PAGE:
A Chinese judge apparently thought "I Am Not Madame Bovary" was nothing to laugh at, calling its plot an insult to her profession.
China-Hollywood enthusiasts gathered earlier this month in the Los Angeles area, where the American Film Market, the US-China Film Summit, and the 6th Annual International Co-Productions Screenings were buzzing about the impact of a new Film Industry Promotion Law that will be taking effect in March.
China’s long-awaited Film Promotion Law was enacted by the Standing Committee of the PRC National People’s Congress on November 7, 2016 and is set to take effect on March 1, 2017.
China's new film law surprises few, focusing more on official codification of existing regulations, and maintaining the status quo towards foreign film producers.
Registering a copyright in China is one thing. But will you be able to prove it if it’s challenged?
Can I just take my cast and crew a low-budget, independent movie to shoot in China without bothering with permits?
As China’s film industry continues to boom, shining as a bright spot in a largely troubled economy, the imperative for transparent governance will only grow.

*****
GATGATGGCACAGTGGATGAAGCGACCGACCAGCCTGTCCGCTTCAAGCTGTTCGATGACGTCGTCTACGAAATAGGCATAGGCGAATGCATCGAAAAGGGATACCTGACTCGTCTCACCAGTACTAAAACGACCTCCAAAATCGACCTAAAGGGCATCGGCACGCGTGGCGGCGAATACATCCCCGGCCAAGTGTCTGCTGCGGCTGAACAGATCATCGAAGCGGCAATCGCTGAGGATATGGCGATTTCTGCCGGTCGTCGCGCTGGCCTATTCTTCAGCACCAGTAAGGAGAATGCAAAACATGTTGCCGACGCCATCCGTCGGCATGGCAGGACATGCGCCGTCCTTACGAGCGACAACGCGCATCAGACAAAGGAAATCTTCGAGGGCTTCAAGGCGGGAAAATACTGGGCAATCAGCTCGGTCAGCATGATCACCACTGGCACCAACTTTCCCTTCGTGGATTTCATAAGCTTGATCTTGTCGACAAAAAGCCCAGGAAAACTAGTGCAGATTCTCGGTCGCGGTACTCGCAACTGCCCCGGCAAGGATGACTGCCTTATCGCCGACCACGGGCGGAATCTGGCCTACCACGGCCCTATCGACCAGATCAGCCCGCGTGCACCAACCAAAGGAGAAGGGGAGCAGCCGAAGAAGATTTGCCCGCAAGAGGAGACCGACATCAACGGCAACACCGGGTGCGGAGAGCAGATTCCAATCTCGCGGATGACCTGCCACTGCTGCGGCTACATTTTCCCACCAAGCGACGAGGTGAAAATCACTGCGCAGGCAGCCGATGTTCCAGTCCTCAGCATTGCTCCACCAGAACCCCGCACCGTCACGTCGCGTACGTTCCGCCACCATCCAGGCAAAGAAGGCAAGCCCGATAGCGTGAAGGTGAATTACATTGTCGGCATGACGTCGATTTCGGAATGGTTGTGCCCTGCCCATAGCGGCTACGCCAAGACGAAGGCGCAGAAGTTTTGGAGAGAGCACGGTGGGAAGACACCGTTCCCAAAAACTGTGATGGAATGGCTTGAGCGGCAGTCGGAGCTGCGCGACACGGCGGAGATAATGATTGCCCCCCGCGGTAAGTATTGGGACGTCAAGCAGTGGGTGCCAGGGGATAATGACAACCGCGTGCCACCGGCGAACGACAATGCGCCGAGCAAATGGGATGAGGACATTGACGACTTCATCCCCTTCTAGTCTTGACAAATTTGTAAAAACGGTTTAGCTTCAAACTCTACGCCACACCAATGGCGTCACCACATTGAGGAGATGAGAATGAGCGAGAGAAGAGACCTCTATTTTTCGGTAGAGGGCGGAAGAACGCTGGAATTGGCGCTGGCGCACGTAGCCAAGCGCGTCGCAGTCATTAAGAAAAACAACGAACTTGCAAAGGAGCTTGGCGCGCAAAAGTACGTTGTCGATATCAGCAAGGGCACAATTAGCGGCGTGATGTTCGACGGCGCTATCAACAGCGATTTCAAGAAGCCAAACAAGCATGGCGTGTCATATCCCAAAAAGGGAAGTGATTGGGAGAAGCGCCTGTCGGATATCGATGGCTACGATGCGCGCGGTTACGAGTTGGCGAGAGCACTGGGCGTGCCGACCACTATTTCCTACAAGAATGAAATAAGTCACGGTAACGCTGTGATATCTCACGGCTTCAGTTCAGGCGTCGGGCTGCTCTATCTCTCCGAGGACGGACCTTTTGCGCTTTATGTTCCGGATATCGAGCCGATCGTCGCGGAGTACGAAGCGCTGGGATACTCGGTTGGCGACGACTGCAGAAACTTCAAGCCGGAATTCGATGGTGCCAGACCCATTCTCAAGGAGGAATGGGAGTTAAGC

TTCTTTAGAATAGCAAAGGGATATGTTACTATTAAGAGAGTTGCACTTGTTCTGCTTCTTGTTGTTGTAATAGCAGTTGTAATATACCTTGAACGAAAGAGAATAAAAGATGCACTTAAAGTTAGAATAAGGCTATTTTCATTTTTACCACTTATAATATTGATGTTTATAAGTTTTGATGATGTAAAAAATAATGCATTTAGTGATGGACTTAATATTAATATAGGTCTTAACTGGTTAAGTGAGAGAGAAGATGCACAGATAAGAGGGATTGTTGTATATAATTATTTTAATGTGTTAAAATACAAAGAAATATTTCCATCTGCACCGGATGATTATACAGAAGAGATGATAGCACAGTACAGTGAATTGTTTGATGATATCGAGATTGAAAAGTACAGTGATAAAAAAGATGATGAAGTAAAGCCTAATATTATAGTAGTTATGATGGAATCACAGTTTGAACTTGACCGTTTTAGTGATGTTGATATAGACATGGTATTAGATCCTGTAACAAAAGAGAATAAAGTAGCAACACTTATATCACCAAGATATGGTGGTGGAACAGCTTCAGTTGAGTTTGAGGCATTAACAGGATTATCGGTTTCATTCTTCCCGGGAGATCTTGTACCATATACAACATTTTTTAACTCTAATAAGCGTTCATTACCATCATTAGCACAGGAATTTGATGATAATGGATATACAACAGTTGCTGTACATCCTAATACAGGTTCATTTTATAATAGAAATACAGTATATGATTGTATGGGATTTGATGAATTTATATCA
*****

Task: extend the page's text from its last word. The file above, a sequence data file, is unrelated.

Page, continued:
A district court in Beijing has sentenced the CEO of QVOD, the company behind the now-defunct video-streaming application Kuaibo, to 42 months in prison and fined 1 million yuan (US$150,000).
In the thrilling conclusion of this three-part series, we discuss some of the things you can and should do if you are licensing content in China and wish to avoid an unpleasant copyright fate.
In the run-up to China’s joining the World Trade Organization (WTO) in 2001, negotiators hit a wall over the number of international motion pictures China would allow inside its borders each year.